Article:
Scelzi Beats Pittman in Thriller at Knoxville – DTD Exclusive

By MIKE MALLETT

Gio Scelzi may have been one of the youngest drivers in the field at 19 years of age, but he drove like a seasoned veteran on Saturday night.

The Fresno, Calif., driver worked over Daryn Pittman late in the 25-lap race to lead two laps and the most important one as he came to the checkered flag first to win the 31st edition of the My Place Hotels 360 Knoxville Nationals.

“It’s unreal,” said Scelzi during the post-race press conference.  “I don’t know what to say.  My car has been so good this whole year.  I feel like I’ve made so many mistakes as a driver that I’ve never been able to finish the deal.  Two nights in a row winning with two or three or go.  I think anybody could have driven it honestly.  Bernie (Stuebgen) does such a great job.  I’m truly having fun racing again.  The last couple years have been the highest of highs and the lowest of lows.  To win this is unreal.”

Scelzi drove the KCP Racing No. 18 to three wins in the last week as he won the tune-up 360 show last Saturday night before winning again on Friday night during preliminary action at the Knoxville Raceway.  He then got it done when it counted on Saturday night.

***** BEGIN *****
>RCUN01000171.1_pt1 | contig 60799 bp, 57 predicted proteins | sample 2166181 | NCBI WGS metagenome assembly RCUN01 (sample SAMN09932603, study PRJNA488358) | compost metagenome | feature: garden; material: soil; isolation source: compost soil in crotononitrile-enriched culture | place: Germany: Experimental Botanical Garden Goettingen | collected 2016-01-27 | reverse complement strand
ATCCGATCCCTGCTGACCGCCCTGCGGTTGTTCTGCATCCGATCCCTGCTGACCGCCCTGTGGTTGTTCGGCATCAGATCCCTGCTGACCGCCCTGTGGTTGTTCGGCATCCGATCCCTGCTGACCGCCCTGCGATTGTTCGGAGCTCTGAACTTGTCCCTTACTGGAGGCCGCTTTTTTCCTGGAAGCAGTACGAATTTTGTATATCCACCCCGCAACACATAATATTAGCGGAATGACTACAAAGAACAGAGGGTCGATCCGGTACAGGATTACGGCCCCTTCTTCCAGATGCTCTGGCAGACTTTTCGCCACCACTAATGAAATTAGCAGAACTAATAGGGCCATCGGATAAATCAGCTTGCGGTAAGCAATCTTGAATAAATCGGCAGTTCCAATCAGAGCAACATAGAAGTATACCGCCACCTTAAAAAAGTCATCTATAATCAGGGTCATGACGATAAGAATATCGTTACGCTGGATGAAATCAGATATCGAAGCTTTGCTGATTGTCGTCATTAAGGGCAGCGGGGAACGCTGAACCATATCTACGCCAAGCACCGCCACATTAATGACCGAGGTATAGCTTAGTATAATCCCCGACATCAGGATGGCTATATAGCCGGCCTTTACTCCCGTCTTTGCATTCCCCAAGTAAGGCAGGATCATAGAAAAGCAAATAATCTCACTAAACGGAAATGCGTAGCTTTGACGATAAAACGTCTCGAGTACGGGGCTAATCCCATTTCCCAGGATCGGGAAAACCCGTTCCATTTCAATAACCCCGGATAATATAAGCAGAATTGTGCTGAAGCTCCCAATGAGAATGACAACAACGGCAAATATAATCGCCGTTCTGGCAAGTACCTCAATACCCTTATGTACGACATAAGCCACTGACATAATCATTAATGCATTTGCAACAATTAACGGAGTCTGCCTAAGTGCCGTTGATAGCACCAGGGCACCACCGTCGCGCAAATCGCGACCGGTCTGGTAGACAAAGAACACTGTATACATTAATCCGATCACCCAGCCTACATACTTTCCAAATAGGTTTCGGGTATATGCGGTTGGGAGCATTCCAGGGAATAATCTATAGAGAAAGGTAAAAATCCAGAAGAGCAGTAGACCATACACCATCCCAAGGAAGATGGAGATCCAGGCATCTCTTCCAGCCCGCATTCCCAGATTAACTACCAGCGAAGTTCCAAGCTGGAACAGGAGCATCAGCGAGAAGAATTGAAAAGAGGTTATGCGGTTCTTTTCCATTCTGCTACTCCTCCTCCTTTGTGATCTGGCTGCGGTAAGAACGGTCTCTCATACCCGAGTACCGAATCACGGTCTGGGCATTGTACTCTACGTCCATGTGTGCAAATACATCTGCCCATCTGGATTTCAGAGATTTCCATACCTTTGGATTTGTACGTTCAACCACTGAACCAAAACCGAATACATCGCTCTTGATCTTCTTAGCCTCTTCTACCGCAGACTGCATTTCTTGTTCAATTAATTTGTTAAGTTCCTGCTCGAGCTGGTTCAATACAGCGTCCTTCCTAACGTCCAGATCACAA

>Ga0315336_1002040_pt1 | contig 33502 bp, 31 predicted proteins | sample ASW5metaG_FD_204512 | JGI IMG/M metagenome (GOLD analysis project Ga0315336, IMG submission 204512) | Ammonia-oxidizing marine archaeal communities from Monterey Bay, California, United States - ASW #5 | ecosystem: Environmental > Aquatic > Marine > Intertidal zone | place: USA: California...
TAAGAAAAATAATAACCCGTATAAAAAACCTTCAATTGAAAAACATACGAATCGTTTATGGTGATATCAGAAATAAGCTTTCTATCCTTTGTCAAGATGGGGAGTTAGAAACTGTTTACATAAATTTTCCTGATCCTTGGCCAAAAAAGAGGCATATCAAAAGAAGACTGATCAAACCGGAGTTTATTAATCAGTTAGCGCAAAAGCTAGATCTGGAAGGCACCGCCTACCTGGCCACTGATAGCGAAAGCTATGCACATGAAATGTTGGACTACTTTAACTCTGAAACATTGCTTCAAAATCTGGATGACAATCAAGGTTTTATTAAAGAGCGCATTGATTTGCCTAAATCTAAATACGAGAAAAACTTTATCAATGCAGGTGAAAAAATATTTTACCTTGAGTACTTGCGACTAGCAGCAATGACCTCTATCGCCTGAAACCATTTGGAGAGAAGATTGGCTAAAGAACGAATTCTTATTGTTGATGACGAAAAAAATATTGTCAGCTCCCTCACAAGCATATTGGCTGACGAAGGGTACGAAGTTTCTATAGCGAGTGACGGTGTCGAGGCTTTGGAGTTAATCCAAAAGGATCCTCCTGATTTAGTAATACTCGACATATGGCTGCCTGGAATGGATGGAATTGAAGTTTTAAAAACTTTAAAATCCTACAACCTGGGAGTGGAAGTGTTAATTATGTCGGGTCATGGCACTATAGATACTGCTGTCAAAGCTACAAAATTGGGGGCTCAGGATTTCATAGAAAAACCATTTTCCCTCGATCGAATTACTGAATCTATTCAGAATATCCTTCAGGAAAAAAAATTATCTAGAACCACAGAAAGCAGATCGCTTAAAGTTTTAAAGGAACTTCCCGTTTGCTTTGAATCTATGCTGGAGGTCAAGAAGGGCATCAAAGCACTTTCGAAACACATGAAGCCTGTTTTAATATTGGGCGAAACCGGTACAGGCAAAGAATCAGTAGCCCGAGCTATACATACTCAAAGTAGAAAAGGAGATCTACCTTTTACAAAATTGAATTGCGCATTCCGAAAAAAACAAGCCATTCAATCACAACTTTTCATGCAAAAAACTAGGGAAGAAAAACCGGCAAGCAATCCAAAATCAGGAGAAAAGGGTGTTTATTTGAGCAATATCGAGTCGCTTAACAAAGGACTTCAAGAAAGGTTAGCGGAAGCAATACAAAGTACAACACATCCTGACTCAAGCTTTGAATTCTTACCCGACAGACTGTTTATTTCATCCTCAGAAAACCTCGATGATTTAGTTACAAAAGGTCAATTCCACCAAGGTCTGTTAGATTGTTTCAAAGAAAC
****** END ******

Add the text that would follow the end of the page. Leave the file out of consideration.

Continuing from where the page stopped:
Scelzi was consistent all week long.  Whatever line he felt was best, he stuck to.  During preliminary night action he ran the middle and the bottom before making the choice to run the top on Saturday night as Pittman had the bottom protected.

“The bottom had been so dominant,” stated Scelzi.  “I ran the bottom and the middle my whole prelim night.  I had never thought about the top.  I committed to it throughout the race.  I was better than him early and I feel like he was better than me half way through.”

He stayed off of Pittman’s right rear nearly taking the lead at the halfway point before a red flag for Brian Brown negated his progress.  He went back to the top when the race went back to green while changing his approach just slightly in turns three and four allowing him to stay within striking distance of Pittman.

“I thought his wing was kind of far back and he started getting free off exit,” stated Scelzi.  “I could sort of diamond three and four and get to his bumper, but I never could do anything with him. I needed to get to traffic, that was only way I was going to pass him.”

Traffic did come into play on the final and most important lap.  Pittman’s line was blocked on the bottom forcing him up the race track.  This was the difference maker.  Scelzi made his move to complete the pass to win the race in turns one and two.

“When he slid me in one, I thought he won the race,” mentioned Scelzi.  “I just barely got the thing turned enough to get back underneath him and that was it.  I figured he’d drive back underneath me or drive through the middle, but at that point, there was nothing left.”

There may have been nothing left, but it was enough to give Scelzi the $15,000 victory.